The FCC released a report this week that makes me wonder what will happen to broadband wireline services in the next 5 years.  The report, titled “Internet Access Services: Status as of December 31, 2009.”, explains that 68 percent of connections in the US advertised as “broadband” can’t really be considered broadband.

I know that already, tell me something good?

As many of our customers know, our roots are in the Internet access world.  Some of us around here have been doing the online thing since the mid 80’s. (seriously)  If we’ve learned one thing over the last 25 years is that people will consume data for a fixed amount of time.  It’s roughly 4 hours per day.  Anything more than that and we suggest an intervention.

All kidding aside, we have seen a steady growth in consumption of bandwidth from our customers. It’s because there is an explosion of ever increasing high quality data available to them.  I think it’s an odd twist on Moore’s law. But if consumers have come to expect a doubling of performance every 2 years, then we should be able to turn that into a mechanism to extract more revenue from them, right?

Well, maybe.  Here’s why I don’t see that happening.

It’s because the Internet access world comes from the telephone world.  A world where it was expected that a voice line subscriber wouldn’t use the phone for more than 4 hours per day.  And even if you did, you can only max out at 24 hours per day.  That’s the max a subscriber could use.  No matter how many words you spoke on the phone, the most you could use was 24 hours.  Simply put, it was billing for service based on time.

“I got something that will sure ’nuff set your stuff on fire”

Along comes the Internet and billing for time was annihilated in the rush to get subscribers online.  Large and small, Internet access companies, telephone companies, and cable companies rushed to get subscribers online.   These companies built out networks and hooked up subscribers and enjoyed huge profits.  They certainly missed billing for time, but seriously, the bandwidth the subscribers were using was minuscule.  The unanimous chorus was “We’re making money hand over fist, let’s enjoy this for a bit.”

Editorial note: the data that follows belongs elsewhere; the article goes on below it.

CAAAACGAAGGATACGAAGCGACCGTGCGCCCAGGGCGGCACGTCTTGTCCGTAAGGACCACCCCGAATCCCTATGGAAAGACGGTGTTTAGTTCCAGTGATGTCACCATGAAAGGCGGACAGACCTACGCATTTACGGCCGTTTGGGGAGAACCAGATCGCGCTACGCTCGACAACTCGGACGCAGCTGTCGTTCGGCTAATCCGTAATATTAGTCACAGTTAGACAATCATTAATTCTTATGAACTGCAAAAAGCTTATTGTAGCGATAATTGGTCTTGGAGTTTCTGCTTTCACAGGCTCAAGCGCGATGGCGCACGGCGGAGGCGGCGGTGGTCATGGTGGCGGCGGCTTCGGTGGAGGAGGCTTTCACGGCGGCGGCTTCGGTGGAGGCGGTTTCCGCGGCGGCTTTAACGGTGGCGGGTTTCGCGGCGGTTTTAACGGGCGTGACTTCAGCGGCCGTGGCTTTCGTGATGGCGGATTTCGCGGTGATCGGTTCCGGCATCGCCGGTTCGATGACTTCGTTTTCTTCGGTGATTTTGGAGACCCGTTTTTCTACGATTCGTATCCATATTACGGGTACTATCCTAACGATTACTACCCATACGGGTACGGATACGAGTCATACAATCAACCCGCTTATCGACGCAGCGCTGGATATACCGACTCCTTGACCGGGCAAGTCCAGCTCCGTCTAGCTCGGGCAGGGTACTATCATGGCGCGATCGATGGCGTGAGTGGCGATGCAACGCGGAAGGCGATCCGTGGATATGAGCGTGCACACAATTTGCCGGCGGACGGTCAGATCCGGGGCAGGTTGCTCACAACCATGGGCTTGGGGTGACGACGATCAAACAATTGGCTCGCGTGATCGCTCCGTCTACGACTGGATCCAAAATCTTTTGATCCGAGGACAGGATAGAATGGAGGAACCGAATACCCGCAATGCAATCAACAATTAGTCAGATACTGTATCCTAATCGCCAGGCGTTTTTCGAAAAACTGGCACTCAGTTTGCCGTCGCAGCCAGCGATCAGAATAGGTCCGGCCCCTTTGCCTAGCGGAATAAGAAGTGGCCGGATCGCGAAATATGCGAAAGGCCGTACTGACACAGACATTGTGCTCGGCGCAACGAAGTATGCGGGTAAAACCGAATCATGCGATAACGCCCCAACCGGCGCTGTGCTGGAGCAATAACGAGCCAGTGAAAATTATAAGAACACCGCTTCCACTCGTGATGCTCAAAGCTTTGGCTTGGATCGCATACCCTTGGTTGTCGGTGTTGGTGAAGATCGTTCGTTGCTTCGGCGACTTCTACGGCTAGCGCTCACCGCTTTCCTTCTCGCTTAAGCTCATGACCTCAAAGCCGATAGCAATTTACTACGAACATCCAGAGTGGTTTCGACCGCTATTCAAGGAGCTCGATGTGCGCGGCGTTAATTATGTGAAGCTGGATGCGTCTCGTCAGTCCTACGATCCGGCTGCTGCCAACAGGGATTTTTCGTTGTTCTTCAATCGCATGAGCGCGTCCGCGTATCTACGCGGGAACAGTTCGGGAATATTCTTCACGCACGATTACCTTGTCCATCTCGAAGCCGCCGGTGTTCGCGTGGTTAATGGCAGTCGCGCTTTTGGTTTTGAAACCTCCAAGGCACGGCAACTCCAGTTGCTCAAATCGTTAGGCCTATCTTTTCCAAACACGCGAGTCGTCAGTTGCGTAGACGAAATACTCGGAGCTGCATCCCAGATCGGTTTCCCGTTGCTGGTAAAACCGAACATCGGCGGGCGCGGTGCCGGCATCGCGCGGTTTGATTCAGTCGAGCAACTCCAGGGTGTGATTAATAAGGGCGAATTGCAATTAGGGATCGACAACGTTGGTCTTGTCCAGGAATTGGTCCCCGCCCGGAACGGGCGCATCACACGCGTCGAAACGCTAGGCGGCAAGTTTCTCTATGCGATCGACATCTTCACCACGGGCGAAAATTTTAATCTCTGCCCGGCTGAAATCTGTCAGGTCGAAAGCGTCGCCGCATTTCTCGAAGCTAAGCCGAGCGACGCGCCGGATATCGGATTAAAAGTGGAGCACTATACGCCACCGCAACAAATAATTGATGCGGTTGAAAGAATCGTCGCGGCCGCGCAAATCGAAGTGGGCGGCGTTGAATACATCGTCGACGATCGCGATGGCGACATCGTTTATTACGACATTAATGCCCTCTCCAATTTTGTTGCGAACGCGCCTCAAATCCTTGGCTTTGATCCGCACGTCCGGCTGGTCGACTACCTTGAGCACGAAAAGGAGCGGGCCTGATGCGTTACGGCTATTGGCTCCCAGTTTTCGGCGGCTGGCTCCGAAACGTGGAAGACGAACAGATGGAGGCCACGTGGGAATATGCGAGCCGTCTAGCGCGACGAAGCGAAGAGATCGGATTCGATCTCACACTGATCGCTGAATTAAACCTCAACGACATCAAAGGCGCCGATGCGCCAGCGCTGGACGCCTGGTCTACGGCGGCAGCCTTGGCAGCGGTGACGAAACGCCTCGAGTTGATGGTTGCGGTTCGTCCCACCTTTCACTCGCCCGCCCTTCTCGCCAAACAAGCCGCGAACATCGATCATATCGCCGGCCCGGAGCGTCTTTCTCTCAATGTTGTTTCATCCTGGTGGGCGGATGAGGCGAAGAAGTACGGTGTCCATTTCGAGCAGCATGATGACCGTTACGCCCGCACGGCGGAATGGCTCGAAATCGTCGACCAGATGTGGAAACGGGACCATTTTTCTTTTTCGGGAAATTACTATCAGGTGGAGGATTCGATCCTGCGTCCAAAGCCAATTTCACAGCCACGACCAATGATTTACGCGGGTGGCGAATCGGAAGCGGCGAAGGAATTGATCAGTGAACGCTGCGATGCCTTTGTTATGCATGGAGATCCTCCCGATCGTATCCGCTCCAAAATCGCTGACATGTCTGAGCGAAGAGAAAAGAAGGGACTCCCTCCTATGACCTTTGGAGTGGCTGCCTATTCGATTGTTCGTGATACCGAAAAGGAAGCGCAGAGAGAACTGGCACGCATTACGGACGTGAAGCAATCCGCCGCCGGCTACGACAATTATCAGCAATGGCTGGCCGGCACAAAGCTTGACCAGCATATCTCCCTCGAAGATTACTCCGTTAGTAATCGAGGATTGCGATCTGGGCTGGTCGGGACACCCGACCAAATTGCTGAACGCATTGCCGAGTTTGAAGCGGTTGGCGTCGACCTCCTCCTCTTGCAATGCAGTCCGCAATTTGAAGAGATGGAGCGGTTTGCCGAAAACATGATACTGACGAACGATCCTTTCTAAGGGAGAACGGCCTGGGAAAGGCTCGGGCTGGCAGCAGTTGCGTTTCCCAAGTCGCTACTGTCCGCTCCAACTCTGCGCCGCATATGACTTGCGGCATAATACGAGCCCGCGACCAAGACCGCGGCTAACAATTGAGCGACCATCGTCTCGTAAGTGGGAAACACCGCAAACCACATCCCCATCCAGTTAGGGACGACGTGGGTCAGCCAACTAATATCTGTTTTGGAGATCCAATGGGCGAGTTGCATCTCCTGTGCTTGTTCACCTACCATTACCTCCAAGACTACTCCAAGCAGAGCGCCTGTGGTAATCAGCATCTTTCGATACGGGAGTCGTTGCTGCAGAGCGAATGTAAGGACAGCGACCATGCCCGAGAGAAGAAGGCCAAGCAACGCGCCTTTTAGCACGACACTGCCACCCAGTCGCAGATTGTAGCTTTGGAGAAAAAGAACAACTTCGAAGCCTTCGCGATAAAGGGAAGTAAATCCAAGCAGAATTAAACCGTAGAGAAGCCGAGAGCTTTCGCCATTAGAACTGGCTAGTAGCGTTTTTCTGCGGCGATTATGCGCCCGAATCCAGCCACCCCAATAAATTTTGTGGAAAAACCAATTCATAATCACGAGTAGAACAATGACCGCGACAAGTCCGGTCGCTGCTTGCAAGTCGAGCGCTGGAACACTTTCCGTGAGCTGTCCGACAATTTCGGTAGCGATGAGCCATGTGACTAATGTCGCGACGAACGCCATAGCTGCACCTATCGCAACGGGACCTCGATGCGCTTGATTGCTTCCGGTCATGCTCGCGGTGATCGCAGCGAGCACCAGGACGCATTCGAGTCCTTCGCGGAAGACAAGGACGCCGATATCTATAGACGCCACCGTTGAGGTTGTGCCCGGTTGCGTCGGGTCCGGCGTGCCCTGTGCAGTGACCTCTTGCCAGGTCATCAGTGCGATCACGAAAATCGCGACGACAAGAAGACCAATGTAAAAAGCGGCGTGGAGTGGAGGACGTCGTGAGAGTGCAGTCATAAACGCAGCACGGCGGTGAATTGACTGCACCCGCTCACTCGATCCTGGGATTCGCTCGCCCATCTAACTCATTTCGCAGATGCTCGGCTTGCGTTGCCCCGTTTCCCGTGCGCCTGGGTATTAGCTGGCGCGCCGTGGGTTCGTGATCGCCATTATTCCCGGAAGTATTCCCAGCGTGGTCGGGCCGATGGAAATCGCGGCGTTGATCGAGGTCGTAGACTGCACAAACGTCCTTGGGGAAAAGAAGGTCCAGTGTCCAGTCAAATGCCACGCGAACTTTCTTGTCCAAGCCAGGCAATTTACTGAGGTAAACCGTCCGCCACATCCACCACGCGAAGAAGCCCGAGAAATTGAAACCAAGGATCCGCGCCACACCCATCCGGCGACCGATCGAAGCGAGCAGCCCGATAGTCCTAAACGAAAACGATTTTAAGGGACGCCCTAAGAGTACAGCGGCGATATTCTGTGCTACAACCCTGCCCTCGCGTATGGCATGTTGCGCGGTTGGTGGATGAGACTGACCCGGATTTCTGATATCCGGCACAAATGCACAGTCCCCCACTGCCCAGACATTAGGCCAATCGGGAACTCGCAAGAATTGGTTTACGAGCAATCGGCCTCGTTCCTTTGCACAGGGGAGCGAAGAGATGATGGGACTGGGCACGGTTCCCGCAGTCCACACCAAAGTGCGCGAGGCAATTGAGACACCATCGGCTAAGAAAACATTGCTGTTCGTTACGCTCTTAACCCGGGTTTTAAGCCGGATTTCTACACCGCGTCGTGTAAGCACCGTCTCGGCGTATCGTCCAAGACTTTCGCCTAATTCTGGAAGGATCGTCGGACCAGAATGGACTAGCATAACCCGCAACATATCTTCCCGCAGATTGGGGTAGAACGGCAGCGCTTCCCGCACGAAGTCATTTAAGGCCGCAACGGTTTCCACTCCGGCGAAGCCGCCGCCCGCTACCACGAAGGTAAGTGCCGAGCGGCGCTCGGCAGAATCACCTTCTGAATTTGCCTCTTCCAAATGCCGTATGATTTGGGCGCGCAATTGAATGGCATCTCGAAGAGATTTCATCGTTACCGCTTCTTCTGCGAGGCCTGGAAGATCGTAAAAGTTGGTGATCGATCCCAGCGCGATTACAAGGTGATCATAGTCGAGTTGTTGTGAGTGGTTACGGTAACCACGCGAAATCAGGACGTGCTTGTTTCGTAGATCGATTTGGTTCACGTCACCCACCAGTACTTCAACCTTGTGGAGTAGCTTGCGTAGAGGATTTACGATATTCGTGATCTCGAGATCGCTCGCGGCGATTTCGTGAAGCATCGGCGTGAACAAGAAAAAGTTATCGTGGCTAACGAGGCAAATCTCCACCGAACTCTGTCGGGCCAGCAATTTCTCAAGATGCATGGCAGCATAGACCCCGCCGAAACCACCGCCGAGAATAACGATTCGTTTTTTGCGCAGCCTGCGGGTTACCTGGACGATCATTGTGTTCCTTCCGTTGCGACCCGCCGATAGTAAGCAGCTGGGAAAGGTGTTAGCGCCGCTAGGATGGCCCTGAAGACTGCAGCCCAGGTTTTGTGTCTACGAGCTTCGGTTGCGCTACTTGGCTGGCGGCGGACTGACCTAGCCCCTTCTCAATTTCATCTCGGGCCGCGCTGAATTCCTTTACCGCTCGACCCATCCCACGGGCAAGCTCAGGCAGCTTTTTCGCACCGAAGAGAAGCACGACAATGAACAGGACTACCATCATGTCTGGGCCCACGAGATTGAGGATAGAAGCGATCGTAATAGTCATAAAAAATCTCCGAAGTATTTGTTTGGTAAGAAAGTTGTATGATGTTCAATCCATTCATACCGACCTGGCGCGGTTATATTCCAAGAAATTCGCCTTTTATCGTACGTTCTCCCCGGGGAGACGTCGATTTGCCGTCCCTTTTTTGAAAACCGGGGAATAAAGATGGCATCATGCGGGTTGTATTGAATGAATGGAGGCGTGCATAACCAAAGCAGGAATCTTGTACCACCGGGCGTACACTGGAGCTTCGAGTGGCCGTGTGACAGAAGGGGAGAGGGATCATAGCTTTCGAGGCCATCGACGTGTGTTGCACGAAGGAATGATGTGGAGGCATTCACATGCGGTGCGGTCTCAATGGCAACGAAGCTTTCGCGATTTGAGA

And they did.

The Internet access providers adopted billing for services based on a flat rate. “Pay me $19.95 a month and you can have all the Internet you can eat.”  This worked great.  The outlying users who were pushing big piles of bits around gladly paid a little more for higher capacity, but in general, the trend has been for the Internet access providers to offer more and more bandwidth for less and less per month. Who was offering a 100Mbps Internet connection for $30.00 per month?

So…Tell me something good.

Then along comes the digitization of everything and I mean EVERYTHING and the world changed.  Now those Internet access providers are wondering how to keep giving subscribers more bandwidth without getting more revenue.  It’s illogical to say the least.  In the old days, if you used more minutes or hours, you paid more money.  But now, you don’t pay more money to the access provider, you just download more.  If you pay anyone, it’s the content source, not your access provider.

Take these five destinations, iTunes, Pandora, Youtube, Hulu, Netflix.  They didn’t exist 10 years ago and now my family cannot live without them.  Each of these behemoths directs a perfect storm of traffic onto my home network.  I dare say, they deliver heavy traffic to anyone who visits them.  Now multiply this by 100,000 or 500,000 or 10,000,000.  Do you see what will happen to the Internet access provider?  Wait, didn’t we just talk about this last week?

“What I got to give will sure ’nuff do you good.”

The FCC report plainly states that about 68% of reportable Internet access service connections were too slow in both the downstream and upstream directions, or too slow in a single direction, to meet the broadband availability benchmark adopted in the Sixth Broadband Deployment Report.

Well duh.  As I already said, this report doesn’t tell me anything I didn’t already know.

What we know is this; Our subscribers are making do with what was sold as broadband a few years ago for one of three reasons: It is all they can afford, it’s all they can receive, or it’s all they need.

In many cases we have subscribers leave us because they want faster speeds.  Our subscribers end up going to cable or Qwest directly because, thanks to the FCC, we’re not allowed to sell the higher capacity services Qwest offers.  That reminds me, we know one more thing.  Internet access providers do not have any incentive to increase broadband capacity because there isn’t any competition for the wireline providers.


We might actually see competition once the wireless players are pushing the bits the wireline providers are pushing (if the technology improves enough).  Until that time, we’ve got to live within the online world that’s available to us, at the speed that’s available where we live.

You see, I’ve got DSL at home and that’s what I tell my kids.  Sadly, we’re all usually online at the same time so you can imagine the traffic load we create.  In our defense, we’re way under 4 hours per day, so stop thinking about that intervention.  Ok, I’m going to go listen to Rufus & Chaka Khan again and wish for something good.